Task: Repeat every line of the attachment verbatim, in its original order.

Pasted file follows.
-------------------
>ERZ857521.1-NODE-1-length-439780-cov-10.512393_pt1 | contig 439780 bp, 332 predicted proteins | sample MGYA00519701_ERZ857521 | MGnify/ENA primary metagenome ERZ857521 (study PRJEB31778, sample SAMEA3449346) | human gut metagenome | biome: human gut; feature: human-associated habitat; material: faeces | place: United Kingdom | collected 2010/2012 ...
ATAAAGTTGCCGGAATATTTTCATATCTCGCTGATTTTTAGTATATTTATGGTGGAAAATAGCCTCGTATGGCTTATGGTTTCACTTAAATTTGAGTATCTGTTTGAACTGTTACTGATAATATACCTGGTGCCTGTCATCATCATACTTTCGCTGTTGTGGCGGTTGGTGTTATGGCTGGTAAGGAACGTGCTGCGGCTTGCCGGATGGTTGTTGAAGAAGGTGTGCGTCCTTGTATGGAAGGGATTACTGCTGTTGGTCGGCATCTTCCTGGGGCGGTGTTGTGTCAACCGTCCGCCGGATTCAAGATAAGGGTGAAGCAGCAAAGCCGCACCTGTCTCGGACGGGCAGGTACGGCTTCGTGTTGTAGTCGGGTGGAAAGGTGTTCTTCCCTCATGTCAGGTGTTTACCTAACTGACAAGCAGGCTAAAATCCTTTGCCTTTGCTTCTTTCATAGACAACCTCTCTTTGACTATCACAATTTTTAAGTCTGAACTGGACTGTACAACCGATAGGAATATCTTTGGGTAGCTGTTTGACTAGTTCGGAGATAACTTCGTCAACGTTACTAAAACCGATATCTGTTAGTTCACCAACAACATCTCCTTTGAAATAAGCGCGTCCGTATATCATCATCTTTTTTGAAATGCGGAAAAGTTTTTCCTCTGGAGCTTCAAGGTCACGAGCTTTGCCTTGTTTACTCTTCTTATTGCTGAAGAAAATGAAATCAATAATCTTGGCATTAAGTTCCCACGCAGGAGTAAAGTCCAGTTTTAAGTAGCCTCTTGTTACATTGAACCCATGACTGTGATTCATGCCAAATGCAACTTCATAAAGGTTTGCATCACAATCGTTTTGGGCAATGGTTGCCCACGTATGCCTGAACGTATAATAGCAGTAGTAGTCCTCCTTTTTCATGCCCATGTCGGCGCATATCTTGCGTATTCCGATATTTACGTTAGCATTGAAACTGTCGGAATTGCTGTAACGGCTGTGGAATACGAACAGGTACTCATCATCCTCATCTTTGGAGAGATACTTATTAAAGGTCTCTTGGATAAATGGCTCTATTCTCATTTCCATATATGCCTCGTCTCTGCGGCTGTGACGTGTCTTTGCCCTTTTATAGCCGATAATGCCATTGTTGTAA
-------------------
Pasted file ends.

>ERZ857521.1-NODE-1-length-439780-cov-10.512393_pt1 | contig 439780 bp, 332 predicted proteins | sample MGYA00519701_ERZ857521 | MGnify/ENA primary metagenome ERZ857521 (study PRJEB31778, sample SAMEA3449346) | human gut metagenome | biome: human gut; feature: human-associated habitat; material: faeces | place: United Kingdom | collected 2010/2012 ...
ATAAAGTTGCCGGAATATTTTCATATCTCGCTGATTTTTAGTATATTTATGGTGGAAAATAGCCTCGTATGGCTTATGGTTTCACTTAAATTTGAGTATCTGTTTGAACTGTTACTGATAATATACCTGGTGCCTGTCATCATCATACTTTCGCTGTTGTGGCGGTTGGTGTTATGGCTGGTAAGGAACGTGCTGCGGCTTGCCGGATGGTTGTTGAAGAAGGTGTGCGTCCTTGTATGGAAGGGATTACTGCTGTTGGTCGGCATCTTCCTGGGGCGGTGTTGTGTCAACCGTCCGCCGGATTCAAGATAAGGGTGAAGCAGCAAAGCCGCACCTGTCTCGGACGGGCAGGTACGGCTTCGTGTTGTAGTCGGGTGGAAAGGTGTTCTTCCCTCATGTCAGGTGTTTACCTAACTGACAAGCAGGCTAAAATCCTTTGCCTTTGCTTCTTTCATAGACAACCTCTCTTTGACTATCACAATTTTTAAGTCTGAACTGGACTGTACAACCGATAGGAATATCTTTGGGTAGCTGTTTGACTAGTTCGGAGATAACTTCGTCAACGTTACTAAAACCGATATCTGTTAGTTCACCAACAACATCTCCTTTGAAATAAGCGCGTCCGTATATCATCATCTTTTTTGAAATGCGGAAAAGTTTTTCCTCTGGAGCTTCAAGGTCACGAGCTTTGCCTTGTTTACTCTTCTTATTGCTGAAGAAAATGAAATCAATAATCTTGGCATTAAGTTCCCACGCAGGAGTAAAGTCCAGTTTTAAGTAGCCTCTTGTTACATTGAACCCATGACTGTGATTCATGCCAAATGCAACTTCATAAAGGTTTGCATCACAATCGTTTTGGGCAATGGTTGCCCACGTATGCCTGAACGTATAATAGCAGTAGTAGTCCTCCTTTTTCATGCCCATGTCGGCGCATATCTTGCGTATTCCGATATTTACGTTAGCATTGAAACTGTCGGAATTGCTGTAACGGCTGTGGAATACGAACAGGTACTCATCATCCTCATCTTTGGAGAGATACTTATTAAAGGTCTCTTGGATAAATGGCTCTATTCTCATTTCCATATATGCCTCGTCTCTGCGGCTGTGACGTGTCTTTGCCCTTTTATAGCCGATAATGCCATTGTTGTAA